Eglin Air Force Base in Fort Walton Beach, Florida, has made major contributions to the defense of the United States in the development of tactical strategies, testing of weaponry and missile research. Development of the military base began in 1933 when U.S. Army Air Corps officials from Maxwell, Alabama, initiated a search for a site suitable for a bombing and gunnery range. In 1935 the War Department acquired by lease 137 acres of land near Valparaiso on which to build an airport. Eglin eventually grew to be the largest Air Force base in the Western Hemisphere, and played an important role in World War II. It covers 724 square miles of land and 86,500 square miles of the Gulf of Mexico. There are more than 3,000 buildings on the base, of which 164 were built during World War II. The Eglin Field Historic District contains 20 buildings representative of that era. These buildings are distinguished by the structural clay tile used in their wall construction. The administrative buildings and residences are rectangular in form, capped by shallow-pitched roofs and lack ornamentation. Common plans for wartime buildings, the urgency of wartime, local environmental conditions, and the availability of construction materials, dictated the design of Eglin's buildings. Some of the family housing quarters in the district display architectural characteristics related to the Minimal Traditional style, which reflects the transition from the earlier pre-War Tudor and Colonial Revival styles and the post-war Ranch style.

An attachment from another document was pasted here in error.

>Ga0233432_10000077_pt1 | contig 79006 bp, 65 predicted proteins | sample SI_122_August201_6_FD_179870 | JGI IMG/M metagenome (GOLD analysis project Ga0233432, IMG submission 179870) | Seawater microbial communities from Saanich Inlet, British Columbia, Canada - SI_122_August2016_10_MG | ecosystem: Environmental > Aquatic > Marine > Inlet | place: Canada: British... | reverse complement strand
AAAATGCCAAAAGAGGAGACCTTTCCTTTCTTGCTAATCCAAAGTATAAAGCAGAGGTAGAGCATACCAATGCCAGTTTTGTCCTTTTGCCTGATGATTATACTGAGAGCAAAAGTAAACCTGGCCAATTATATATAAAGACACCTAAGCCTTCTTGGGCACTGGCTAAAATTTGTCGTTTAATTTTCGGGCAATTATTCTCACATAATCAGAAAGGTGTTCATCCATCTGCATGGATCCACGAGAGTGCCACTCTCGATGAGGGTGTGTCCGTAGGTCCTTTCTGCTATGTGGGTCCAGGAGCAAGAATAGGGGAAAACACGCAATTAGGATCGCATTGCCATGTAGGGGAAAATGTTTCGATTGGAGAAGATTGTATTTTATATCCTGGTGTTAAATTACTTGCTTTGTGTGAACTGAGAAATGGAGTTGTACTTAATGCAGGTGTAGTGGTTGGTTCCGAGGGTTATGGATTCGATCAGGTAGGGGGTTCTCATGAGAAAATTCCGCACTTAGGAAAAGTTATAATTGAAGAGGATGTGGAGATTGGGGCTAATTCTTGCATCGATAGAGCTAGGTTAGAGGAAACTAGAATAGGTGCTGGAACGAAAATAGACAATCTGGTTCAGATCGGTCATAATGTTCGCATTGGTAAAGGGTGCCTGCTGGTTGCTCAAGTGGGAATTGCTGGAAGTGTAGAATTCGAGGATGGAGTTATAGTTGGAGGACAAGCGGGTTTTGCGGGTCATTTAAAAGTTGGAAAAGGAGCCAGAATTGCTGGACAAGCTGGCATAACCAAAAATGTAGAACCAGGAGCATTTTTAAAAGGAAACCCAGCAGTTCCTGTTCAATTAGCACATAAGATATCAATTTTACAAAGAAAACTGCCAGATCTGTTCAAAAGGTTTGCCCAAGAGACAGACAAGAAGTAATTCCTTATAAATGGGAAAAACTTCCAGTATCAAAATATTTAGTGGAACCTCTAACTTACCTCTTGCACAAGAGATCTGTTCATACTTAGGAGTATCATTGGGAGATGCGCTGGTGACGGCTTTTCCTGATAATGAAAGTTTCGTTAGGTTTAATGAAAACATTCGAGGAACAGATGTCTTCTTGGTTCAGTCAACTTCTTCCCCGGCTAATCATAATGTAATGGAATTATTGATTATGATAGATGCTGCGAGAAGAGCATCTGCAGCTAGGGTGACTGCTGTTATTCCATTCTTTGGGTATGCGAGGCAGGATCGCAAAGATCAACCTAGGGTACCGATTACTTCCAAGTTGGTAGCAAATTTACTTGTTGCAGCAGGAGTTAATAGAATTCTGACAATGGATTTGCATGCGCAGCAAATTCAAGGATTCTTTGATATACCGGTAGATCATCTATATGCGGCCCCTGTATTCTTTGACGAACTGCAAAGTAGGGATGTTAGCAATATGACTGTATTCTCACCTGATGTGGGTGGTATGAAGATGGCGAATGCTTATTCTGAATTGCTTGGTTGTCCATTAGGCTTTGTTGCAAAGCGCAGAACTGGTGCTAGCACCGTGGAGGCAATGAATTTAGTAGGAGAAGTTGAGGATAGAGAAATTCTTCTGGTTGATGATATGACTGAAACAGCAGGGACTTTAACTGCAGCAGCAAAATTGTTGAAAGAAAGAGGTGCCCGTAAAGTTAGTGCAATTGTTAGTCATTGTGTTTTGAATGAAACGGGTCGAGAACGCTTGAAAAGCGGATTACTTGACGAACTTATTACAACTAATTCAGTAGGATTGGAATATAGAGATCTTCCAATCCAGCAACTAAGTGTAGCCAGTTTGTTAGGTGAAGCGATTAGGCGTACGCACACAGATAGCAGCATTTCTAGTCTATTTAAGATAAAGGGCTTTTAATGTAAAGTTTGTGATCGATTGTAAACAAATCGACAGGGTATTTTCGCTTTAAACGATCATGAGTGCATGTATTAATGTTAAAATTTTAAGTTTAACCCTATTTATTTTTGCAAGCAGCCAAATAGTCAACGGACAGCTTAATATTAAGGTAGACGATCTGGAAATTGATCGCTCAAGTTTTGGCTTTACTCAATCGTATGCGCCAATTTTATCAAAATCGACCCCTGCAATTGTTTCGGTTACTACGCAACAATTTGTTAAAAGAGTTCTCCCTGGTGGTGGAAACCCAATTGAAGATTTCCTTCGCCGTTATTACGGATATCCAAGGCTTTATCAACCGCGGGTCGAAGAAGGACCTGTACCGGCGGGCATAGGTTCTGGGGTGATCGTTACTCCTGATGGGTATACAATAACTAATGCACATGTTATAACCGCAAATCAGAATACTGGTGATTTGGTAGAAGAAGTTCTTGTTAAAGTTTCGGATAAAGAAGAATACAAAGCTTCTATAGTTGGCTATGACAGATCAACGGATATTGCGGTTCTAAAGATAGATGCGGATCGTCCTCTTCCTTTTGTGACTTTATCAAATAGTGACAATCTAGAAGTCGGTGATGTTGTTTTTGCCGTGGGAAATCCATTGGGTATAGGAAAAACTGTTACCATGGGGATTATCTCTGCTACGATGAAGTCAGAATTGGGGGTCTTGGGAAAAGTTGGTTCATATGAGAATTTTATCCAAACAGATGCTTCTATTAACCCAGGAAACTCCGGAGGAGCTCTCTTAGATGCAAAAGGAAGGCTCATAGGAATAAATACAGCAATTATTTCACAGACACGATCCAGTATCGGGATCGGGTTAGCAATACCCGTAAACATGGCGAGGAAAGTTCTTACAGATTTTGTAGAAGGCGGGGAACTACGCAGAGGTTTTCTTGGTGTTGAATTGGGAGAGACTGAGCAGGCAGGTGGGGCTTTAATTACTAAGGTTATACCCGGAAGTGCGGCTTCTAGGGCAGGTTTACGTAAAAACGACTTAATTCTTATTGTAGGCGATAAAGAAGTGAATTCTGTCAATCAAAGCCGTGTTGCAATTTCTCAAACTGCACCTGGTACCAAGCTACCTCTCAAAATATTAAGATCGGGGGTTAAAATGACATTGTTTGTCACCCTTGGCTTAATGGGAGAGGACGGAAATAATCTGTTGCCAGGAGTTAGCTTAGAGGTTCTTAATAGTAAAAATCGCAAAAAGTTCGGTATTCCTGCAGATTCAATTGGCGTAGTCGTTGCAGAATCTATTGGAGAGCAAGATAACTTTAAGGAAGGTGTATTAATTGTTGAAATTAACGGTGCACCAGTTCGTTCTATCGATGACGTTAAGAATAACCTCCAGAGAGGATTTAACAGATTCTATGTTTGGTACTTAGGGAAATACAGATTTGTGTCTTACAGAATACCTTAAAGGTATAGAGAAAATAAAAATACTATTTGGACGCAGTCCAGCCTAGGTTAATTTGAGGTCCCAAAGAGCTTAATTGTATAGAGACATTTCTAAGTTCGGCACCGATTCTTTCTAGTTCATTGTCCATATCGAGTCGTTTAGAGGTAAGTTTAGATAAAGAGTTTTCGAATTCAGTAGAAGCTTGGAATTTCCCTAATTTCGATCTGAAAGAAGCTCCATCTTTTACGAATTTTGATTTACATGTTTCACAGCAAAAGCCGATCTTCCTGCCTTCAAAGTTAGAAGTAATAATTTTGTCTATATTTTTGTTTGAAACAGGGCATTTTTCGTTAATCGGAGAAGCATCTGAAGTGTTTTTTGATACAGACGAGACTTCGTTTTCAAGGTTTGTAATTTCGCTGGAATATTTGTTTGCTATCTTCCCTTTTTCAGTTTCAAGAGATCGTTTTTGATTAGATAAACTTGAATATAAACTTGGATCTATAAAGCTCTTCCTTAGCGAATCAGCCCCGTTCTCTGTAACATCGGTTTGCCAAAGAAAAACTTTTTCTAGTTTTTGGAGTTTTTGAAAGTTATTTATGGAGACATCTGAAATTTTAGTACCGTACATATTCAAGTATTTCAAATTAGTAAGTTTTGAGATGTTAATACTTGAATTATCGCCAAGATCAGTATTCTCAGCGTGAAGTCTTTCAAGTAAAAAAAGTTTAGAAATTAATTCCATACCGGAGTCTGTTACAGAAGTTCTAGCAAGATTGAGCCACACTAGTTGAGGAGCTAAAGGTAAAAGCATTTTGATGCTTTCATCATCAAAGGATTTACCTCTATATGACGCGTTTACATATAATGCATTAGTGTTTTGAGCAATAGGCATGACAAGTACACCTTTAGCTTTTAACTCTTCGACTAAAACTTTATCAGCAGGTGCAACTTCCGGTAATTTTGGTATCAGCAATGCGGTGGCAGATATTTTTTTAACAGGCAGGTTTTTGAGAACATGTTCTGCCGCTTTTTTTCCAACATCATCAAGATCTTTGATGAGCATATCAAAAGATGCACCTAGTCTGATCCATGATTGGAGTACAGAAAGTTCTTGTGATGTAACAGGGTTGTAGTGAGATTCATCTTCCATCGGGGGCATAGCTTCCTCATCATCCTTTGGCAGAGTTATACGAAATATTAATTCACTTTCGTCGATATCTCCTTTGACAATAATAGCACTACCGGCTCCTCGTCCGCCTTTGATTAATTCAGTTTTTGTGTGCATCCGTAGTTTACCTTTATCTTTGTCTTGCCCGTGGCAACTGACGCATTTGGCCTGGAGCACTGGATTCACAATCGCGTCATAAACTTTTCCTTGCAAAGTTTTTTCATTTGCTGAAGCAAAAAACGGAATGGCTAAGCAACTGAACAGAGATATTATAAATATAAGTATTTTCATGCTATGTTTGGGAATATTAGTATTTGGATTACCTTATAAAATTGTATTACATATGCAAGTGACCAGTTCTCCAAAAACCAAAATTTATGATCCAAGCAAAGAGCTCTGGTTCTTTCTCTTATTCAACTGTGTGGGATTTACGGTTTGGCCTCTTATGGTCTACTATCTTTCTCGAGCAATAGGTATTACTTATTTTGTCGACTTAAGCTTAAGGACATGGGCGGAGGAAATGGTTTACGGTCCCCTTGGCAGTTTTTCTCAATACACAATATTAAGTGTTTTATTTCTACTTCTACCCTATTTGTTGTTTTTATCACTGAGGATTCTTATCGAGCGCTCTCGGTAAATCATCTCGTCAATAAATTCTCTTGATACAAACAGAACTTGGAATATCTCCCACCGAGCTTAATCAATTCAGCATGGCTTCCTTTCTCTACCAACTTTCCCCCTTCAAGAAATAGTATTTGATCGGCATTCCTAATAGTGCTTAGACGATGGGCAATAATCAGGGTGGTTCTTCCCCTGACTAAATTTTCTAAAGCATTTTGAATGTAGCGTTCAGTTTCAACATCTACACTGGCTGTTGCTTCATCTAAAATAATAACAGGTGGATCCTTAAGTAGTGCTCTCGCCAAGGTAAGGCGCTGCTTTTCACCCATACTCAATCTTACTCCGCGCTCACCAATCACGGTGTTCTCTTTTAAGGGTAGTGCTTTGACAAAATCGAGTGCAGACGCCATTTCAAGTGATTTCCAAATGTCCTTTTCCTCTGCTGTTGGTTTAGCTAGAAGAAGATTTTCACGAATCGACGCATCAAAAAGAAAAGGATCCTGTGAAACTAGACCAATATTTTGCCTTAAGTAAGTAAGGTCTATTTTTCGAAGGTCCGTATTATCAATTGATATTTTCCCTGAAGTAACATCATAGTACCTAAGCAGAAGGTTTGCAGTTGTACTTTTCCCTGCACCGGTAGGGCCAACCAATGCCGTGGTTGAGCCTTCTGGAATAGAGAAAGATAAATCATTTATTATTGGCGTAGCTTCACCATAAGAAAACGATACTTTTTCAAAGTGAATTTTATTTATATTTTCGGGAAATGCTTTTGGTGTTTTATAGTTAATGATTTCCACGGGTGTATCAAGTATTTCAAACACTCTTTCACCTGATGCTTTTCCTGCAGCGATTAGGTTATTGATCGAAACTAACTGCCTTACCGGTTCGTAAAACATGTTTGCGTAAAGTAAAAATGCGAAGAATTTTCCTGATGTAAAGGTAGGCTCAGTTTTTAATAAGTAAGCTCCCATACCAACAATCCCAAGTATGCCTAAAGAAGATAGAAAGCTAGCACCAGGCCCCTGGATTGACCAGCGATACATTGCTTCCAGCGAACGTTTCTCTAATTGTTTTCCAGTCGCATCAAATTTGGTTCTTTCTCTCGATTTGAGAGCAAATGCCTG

Eglin Field Historic District
During World War II, Eglin Field served as the nation's principle station for air warfare experimentation. Accelerated aircraft and armament tests began in September 1941, three months before Pearl Harbor. In May 1941, the Army Air Corps designated Eglin as the Air Corps Proving Ground, removing it from the jurisdiction of the Southeast Air Corps Training Command and placing the base immediately under the control of the Chief of Air Corps. It was at Eglin Field that Lt. Col. James "Jimmy" Doolittle's B-25 crews from the 89th Reconnaissance Squadron and 17th Bombardment Group practiced short-field take-offs in preparation for the carrier-based raid on Tokyo on April 18, 1942. Although the damage the bombs inflicted was relatively small, the psychological effect on the Japanese was significant and America's resolve was strengthened. The primary purpose of the Proving Ground was to provide a station for tactical tests of aircraft armament and accessory equipment and of aviation tactics and techniques. Also, it was here, that final tests of the B-17, the workhorse of the allied air effort against Nazi Germany, were completed and evaluations of the B-29, which was to be employed against the Japanese isles, were initiated. Charles Lindbergh accompanied a flight from Eglin Field January 21, 1944, in an experimental XB-29, which had arrived at the base for tests. The crew of the flight included 1st Lt. F.A. Lewis and Lt. Col. Paul Tibbets, who flew the Enola Gay, which dropped the first atomic weapon on Hiroshima, Japan, and Charles Sweeney, who flew in the B-29 that dropped the second atomic weapon upon Nagasaki. By late 1944, development of a U.S. version of the German V-1 missile had begun at the proving grounds. During the war, it became apparent to military planners that America needed armaments and materials that could function in all climates and under all circumstances. To meet this need, the United States designed and constructed the McKinley Climatic Laboratory at Eglin.
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